Breed Description

Although an 'Ancient Breed', what follows is the breed description that was revised and adopted by the HSS Committee in August 2010.

General Description

The Hebridean sheep is one of the primitive breeds comprising the Northern Short-Tailed group of sheep from northwestern Europe. These sheep are relatively small and fine boned, with black or dark brown wool. The face and legs are largely free of wool and are covered with glossy black hair. Both sexes commonly have two or more horns; but ewes may be polled or scurred and some may carry large woolly topknots.

Ewes typically weigh 35-40kg and rams proportionately larger. The legs are slender and the feet are small, with hard, black horn. The body is relatively long. These sheep are slow maturing and are not inclined to carry excess condition; mature adults, even on good keep, rarely have a body condition score greater than 3.

Head

The head is of a delicate appearance. In ewes the face is slightly dished; in rams the facial profile is straight but not 'Roman-nosed'. The ears are small and almost horizontal. The forehead commonly carries some wool. The face is otherwise covered in glossy black hair. The nose and tongue are black. The eyes are generally hazel brown but some individuals have yellow-brown eyes. Horns are black.

In rams, the horns are fairly massive for the size of the animal. In 2-horned rams, the horns sweep upwards from the head before spiralling backwards and outwards; more than 1 1/4 spirals is rare.

In 2-horned ewes, the horns are scimitar-shaped and sweep backwards and outwards from the head. In multi-horned rams, the upper horns are generally larger than the lower; the upper horns may be predominantly upright or may curve strongly sidewards or forwards.

Multi-horned ewes may have rather bent or weak horns, which may break. The horns of multi-horned animals may be fused together. In polled, scurred or multi-horned animals, the upper eyelid is sometimes notched or even split.

Tail

The tail is short to medium in length, tapers gently and approaches the hocks. Some animals have tails which are well covered in wool, whereas others have the lower tail covered in coarse hair.

Wool

Adult fleeces range from black to dark brown; fleece tips may become brown through sunbleaching.

Lambs are usually are born truly black though some may have a white spot on the poll or elsewhere, but this generally disappears within a few  weeks. Fleeces on many yearlings become quite brown before the first shearing.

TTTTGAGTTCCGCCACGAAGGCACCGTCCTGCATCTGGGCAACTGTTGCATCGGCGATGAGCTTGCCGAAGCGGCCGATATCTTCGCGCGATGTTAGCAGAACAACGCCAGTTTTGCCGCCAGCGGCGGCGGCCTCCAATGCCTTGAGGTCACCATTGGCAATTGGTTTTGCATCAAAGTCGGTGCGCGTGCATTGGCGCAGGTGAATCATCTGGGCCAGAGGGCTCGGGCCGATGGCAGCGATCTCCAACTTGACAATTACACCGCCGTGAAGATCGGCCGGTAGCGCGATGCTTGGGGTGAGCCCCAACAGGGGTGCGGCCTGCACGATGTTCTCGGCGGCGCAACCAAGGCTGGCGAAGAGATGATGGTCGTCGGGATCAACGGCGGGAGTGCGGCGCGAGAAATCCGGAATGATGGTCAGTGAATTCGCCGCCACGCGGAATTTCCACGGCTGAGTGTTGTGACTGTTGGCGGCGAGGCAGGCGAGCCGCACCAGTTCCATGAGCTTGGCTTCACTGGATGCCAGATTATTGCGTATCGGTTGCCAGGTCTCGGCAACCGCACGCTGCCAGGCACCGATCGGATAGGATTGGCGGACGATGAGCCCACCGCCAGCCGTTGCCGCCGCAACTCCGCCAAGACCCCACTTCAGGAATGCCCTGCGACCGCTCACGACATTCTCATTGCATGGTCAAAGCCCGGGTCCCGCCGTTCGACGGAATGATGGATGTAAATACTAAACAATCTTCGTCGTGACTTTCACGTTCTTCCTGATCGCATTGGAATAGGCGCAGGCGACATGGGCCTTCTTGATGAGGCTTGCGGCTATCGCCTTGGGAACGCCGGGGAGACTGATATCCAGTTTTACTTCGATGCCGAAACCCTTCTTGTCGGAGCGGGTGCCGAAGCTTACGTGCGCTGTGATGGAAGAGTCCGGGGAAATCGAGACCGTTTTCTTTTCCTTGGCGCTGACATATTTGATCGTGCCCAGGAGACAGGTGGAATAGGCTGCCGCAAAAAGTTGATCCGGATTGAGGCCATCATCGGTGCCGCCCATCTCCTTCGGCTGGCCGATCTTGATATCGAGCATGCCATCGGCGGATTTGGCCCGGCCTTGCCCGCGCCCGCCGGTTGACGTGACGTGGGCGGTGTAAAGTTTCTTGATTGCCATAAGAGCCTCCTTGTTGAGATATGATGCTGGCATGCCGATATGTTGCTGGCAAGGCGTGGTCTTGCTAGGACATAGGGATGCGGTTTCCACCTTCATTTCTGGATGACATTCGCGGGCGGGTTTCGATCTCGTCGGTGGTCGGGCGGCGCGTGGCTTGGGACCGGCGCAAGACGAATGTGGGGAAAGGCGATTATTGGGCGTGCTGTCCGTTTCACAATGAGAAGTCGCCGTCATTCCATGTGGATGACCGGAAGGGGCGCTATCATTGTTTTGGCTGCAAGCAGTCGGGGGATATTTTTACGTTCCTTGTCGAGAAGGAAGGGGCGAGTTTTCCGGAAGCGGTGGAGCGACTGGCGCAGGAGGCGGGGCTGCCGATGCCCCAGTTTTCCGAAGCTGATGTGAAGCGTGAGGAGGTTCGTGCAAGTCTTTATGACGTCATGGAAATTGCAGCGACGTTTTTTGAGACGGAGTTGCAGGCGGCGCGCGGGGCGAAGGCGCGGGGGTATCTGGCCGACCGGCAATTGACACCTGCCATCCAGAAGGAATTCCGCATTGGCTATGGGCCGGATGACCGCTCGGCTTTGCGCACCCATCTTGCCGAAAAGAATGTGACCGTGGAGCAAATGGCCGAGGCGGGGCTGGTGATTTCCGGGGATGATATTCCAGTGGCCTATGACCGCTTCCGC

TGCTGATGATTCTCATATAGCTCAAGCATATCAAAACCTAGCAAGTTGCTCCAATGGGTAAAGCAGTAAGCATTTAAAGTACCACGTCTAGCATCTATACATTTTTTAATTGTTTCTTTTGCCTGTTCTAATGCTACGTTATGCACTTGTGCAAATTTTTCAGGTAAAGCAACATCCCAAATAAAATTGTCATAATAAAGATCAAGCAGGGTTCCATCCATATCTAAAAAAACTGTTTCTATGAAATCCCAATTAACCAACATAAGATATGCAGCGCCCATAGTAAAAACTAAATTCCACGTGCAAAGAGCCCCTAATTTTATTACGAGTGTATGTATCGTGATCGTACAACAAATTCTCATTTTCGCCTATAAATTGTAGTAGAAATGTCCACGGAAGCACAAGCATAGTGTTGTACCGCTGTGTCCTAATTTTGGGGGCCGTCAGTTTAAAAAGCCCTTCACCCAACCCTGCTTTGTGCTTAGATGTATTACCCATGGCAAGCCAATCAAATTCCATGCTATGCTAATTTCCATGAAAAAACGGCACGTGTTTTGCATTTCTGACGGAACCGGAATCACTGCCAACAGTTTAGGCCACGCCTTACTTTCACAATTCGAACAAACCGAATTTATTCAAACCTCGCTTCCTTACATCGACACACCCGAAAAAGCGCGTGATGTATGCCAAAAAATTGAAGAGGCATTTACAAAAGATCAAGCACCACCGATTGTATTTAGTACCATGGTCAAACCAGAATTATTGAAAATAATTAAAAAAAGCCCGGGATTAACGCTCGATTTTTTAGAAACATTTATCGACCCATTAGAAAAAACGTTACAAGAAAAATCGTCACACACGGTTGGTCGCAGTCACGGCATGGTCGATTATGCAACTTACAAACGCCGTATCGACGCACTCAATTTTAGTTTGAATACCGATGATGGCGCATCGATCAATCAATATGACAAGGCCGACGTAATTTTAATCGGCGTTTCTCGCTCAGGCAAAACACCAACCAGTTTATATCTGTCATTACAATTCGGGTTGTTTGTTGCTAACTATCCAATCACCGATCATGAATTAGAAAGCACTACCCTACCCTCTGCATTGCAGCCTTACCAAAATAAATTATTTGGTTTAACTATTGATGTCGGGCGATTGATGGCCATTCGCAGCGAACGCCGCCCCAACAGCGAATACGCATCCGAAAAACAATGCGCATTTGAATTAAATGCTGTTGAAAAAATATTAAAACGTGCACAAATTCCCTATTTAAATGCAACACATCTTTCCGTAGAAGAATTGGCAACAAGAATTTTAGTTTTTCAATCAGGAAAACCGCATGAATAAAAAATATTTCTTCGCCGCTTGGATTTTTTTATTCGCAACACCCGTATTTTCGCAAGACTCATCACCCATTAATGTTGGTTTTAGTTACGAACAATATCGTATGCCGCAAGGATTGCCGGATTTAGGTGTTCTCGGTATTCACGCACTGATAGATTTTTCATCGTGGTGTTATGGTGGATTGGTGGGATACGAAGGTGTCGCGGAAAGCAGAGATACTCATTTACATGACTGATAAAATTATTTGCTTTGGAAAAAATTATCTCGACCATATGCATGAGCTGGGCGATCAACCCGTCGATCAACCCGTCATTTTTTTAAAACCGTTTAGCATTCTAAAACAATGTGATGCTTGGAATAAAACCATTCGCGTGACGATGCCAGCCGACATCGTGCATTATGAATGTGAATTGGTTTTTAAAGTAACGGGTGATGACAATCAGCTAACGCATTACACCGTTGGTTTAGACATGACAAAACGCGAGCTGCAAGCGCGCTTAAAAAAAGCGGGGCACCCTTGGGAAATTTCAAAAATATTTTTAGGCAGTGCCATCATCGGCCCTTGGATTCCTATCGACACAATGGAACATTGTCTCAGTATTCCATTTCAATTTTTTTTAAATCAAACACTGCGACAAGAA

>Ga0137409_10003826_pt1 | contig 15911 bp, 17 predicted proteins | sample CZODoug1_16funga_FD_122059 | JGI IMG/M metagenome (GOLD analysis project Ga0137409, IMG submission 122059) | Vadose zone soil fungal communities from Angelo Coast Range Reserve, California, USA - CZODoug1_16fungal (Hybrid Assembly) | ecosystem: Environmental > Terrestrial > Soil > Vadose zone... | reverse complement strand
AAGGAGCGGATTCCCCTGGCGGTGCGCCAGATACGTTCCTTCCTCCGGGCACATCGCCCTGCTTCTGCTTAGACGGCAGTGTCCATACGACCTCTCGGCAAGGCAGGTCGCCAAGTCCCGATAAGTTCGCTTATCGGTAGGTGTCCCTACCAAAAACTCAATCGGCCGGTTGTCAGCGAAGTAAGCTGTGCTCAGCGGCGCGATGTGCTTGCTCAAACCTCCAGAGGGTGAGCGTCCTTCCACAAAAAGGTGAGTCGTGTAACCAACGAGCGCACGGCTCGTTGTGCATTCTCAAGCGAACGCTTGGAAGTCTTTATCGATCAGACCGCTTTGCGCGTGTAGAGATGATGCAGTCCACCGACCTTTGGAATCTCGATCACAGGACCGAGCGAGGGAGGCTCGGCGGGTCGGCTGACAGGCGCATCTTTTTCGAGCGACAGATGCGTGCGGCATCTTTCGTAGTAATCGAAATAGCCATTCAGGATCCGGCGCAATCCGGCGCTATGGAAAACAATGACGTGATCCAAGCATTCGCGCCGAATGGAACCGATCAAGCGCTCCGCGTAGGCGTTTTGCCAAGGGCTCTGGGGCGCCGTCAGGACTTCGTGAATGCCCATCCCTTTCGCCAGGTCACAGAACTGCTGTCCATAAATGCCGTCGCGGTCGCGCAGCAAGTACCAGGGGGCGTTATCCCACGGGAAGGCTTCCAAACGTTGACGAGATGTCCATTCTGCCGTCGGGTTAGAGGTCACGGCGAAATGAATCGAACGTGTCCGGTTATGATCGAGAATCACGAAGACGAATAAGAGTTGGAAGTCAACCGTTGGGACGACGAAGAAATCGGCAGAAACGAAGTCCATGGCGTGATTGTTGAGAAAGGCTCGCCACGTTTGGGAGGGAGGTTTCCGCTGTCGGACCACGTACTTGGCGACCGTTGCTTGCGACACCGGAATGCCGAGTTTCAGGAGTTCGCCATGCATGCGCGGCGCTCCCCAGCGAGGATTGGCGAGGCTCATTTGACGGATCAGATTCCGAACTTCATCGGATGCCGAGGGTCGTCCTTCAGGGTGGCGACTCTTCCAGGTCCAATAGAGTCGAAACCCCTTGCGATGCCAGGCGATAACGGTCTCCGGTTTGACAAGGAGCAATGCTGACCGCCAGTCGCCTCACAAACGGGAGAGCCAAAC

As Hebridean sheep age, they may go grey with age, particularly on the flanks and the coarse wool of the hindquarters. Some animals have a double-coated fleece of fine underwool overlaid by coarser fibres and rams may carry a mane or a ruff of coarse wool.

Fleeces may range from dense and coarse to fine and soft, with the average ewe fleece weighing about 1.5 kg and ram fleeces about 3-4 kg. The staple length is 3-37 cm, with any crimp varying from slight to moderate. Fibre micron count has been measured at between 33 and 38, which equates to a Bradford count of 45-50.

Breeding and Management

Mature ewes commonly produce and raise twins, even under less than ideal conditions. Ewes are excellent mothers and lamb easily, even when crossbred with meat sires. Ewes produce relatively large quantities of milk and can rear large crossbred lambs. These sheep have the ability to survive and adapt successfully to a wide range of management regimes.

Registration Requirements

To be eligible for registration, an animal must meet the general parameters of the breed, as set out in the Breed Description, and the Card Grading Criteria. In addition, its parents must be registered Hebridean sheep.

To download a copy of this Breed Description in Adobe pdf format, click here.

Assessment Criteria

Card Grading attempts to determine the genetic qualities of a sheep by an assessment of it's physical attributes. Obviously many of these physical characteristics are also affected by environmental factors.

In addition, there are many important genetic qualities cannot be readily be determined by simple inspection (such as  milk yield, ease of lambing, resistance to worms or even 'general hardiness').

In this respect, the assessment criteria represents a checklist tha a knowledgeable buyer may use to help assess a sheep before purchasing

Please be aware that the current assessment criteria are due to be reviewed by the Hebridean Sheep Society Trustees in the near future.

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